Giant hole discovered in oldest Arctic ice and it could disappear in 100 years

A giant hole opened in the oldest and thickest ice in the Arctic in May 2020, a shocking new study has revealed.

Despite scientists believing this area of ice was the Arctic's most stable, they now know that the ancient ice is more vulnerable to melting than they originally thought.

The polynya – or area of open water – is the first ever observed north of Ellesmere Island.

But in researchers' report on the polynya, which was published in August in the Geophysical Research Letters journal, they reveal that similar holes may have opened in 1988 and 2004.

The leader of the study, Kent Moore, said in a statement: "North of Ellesmere Island it's hard to move the ice around or melt it just because it's thick, and there's quite a bit of it.

"So, we generally haven't seen polynyas form in that region before."

The ice in the sea off the northern coast of Ellesmere Island is known to be over 13 feet thick, with an average age of five years.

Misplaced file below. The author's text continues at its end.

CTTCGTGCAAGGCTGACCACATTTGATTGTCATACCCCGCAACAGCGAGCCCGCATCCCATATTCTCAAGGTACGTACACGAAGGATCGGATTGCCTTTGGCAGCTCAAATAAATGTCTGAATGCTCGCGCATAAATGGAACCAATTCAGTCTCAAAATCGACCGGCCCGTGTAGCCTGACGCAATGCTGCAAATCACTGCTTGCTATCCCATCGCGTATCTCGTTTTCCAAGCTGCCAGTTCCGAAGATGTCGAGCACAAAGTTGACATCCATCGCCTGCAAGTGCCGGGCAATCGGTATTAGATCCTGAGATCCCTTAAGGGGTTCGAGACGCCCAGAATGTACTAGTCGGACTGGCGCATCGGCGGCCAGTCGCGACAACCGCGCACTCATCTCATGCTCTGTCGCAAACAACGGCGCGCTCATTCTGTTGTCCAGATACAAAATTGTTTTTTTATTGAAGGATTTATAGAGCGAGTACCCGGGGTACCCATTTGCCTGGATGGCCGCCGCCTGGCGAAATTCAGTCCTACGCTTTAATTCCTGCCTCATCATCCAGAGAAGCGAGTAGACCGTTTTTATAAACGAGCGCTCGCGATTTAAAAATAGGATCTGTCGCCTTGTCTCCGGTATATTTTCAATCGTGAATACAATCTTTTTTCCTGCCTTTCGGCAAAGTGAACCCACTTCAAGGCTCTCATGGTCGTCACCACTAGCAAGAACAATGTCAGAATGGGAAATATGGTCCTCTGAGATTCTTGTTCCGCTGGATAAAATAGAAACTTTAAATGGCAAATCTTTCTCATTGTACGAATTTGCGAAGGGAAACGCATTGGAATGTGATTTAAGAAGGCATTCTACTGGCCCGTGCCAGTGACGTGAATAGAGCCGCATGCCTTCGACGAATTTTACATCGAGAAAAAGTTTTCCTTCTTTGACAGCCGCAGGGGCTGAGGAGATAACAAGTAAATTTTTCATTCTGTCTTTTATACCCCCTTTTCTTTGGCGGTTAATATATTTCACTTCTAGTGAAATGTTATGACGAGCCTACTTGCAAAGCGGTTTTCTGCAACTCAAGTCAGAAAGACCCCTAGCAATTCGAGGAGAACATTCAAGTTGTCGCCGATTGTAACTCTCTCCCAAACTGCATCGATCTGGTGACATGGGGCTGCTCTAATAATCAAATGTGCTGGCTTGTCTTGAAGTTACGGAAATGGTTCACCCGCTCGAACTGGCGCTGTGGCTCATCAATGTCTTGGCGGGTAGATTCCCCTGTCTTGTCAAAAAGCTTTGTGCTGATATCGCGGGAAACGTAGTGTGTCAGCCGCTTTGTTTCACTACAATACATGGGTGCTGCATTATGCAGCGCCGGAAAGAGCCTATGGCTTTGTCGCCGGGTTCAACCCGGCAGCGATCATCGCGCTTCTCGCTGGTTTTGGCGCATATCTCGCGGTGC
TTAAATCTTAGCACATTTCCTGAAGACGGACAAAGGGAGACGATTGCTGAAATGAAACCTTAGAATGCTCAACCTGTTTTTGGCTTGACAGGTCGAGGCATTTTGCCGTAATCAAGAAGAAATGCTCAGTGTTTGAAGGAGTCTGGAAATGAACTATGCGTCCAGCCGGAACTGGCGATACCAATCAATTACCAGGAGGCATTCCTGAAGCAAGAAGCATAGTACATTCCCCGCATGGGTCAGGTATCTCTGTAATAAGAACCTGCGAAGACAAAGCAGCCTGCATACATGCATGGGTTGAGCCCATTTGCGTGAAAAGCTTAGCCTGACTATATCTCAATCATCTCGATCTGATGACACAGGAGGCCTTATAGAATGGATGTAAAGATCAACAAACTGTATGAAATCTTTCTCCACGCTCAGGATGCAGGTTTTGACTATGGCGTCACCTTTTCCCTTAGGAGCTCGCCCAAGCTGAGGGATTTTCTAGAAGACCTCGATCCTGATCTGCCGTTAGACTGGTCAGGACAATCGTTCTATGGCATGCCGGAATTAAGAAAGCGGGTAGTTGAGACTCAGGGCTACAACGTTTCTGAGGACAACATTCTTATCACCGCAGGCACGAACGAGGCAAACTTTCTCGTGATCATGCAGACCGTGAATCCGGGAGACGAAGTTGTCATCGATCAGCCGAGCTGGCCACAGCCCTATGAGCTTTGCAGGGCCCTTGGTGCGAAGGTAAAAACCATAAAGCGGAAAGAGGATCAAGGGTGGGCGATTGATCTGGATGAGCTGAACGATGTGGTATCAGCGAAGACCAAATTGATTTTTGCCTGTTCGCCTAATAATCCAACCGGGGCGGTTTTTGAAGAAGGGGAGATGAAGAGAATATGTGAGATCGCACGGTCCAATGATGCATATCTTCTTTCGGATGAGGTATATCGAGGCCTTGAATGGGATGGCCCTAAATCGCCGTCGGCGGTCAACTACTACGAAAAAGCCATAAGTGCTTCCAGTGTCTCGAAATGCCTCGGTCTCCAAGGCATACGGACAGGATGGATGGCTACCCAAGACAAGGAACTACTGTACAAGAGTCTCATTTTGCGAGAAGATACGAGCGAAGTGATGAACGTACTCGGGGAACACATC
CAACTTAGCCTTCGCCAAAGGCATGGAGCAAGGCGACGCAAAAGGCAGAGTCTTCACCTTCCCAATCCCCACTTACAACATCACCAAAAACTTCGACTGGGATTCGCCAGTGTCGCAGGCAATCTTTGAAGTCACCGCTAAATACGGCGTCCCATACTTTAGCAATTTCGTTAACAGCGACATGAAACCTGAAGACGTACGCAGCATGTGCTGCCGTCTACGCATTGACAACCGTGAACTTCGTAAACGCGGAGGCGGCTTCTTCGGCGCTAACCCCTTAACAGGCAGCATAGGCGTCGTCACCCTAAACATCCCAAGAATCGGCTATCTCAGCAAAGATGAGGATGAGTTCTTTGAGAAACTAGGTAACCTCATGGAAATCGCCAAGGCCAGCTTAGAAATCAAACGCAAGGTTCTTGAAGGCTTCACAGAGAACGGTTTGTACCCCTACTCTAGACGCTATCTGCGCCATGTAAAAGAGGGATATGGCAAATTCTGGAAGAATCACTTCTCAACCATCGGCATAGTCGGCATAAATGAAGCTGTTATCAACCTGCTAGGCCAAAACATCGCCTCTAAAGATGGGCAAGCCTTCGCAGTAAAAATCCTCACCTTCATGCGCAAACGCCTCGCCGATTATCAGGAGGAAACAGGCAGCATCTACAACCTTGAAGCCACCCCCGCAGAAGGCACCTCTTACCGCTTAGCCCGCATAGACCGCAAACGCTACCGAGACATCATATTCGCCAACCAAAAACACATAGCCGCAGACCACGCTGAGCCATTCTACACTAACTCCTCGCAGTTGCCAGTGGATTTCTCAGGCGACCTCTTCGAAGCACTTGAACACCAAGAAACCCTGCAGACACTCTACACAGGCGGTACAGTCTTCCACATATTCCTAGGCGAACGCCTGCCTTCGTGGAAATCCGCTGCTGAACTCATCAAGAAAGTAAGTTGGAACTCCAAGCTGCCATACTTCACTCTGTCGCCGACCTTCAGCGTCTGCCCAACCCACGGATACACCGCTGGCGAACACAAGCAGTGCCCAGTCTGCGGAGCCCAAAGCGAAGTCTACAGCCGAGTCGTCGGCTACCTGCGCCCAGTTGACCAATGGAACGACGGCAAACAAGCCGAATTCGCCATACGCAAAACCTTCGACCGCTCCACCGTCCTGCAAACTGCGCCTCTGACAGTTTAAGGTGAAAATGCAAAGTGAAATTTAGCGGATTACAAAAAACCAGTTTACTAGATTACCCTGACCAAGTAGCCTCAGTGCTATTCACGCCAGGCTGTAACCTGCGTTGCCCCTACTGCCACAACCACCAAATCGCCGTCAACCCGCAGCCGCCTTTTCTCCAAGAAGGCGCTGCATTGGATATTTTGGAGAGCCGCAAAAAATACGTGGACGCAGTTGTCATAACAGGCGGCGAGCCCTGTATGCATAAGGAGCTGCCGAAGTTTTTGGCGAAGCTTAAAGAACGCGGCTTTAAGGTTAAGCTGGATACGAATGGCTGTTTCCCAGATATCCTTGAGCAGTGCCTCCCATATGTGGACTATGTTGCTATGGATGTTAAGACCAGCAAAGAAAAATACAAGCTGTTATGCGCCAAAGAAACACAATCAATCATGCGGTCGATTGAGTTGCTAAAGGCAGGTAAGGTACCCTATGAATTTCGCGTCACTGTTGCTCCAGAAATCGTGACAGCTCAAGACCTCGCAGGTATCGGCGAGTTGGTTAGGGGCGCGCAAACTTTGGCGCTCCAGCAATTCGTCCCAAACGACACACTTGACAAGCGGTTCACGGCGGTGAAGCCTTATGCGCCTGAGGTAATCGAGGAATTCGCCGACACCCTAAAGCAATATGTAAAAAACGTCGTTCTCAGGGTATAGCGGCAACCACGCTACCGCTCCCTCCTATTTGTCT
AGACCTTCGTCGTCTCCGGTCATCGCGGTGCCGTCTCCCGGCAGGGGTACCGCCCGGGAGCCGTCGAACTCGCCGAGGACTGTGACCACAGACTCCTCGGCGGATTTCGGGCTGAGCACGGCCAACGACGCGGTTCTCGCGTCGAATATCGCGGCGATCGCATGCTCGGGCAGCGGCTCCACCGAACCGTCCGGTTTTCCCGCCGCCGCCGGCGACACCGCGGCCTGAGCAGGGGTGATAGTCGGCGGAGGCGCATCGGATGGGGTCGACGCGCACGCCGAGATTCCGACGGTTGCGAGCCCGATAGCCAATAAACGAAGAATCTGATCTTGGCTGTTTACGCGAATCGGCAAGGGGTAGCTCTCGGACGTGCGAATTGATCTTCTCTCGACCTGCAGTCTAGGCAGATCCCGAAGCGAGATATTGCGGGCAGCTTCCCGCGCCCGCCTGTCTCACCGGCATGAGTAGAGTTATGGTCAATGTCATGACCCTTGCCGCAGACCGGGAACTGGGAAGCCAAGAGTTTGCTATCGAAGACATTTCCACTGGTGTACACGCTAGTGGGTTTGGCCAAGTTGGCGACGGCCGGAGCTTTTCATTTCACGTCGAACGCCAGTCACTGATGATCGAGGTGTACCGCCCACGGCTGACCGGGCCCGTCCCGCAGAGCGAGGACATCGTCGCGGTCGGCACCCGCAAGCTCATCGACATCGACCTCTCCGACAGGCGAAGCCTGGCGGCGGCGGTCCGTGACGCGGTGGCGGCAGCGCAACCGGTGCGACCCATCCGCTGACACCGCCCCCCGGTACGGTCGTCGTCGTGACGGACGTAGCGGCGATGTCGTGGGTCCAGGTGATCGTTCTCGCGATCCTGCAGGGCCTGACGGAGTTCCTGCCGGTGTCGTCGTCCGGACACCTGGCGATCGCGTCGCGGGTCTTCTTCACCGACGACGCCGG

However, this "last ice" of the Arctic appears to be vulnerable to the "rapid warming" taking place in northern latitudes.

According to two 2021 studies, the Wandel Sea has lost half of its overlying ice, and the ice arches that connect the stable sea ice to Greenland are forming later and melting faster each year.

Researchers now claim that the last ice area may completely melt each summer by the end of the century.

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This would mean animals that depend on year-round sea ice, such as polar bears, would go extinct.

David Babb, a sea ice researcher at the University of Manitoba in Canada, said in a statement: "The formation of a polynya in the area is really interesting.

"It's sort of like a crack in the shield of this solid ice cover that typically exists in that area. So that this is happening is also really, really highlighting how the Arctic is changing."

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According to Kent Moore, polynyas might open up more often in the future as the last ice of the Arctic melts.

In the short term, these open areas can be oases for life: Sunlight hits the ocean water, allowing for more algal photosynthesis, which attracts fish and crustaceans. These animals, in turn, attract seabirds, seals and polar bears, he added. But this explosion of life is only temporary.

He said: "Over the long term, as ice melts and moves offshore and species like walruses and seabirds lose access to it, we lose that benefit.

"And eventually, it gets so warm that species can't survive."

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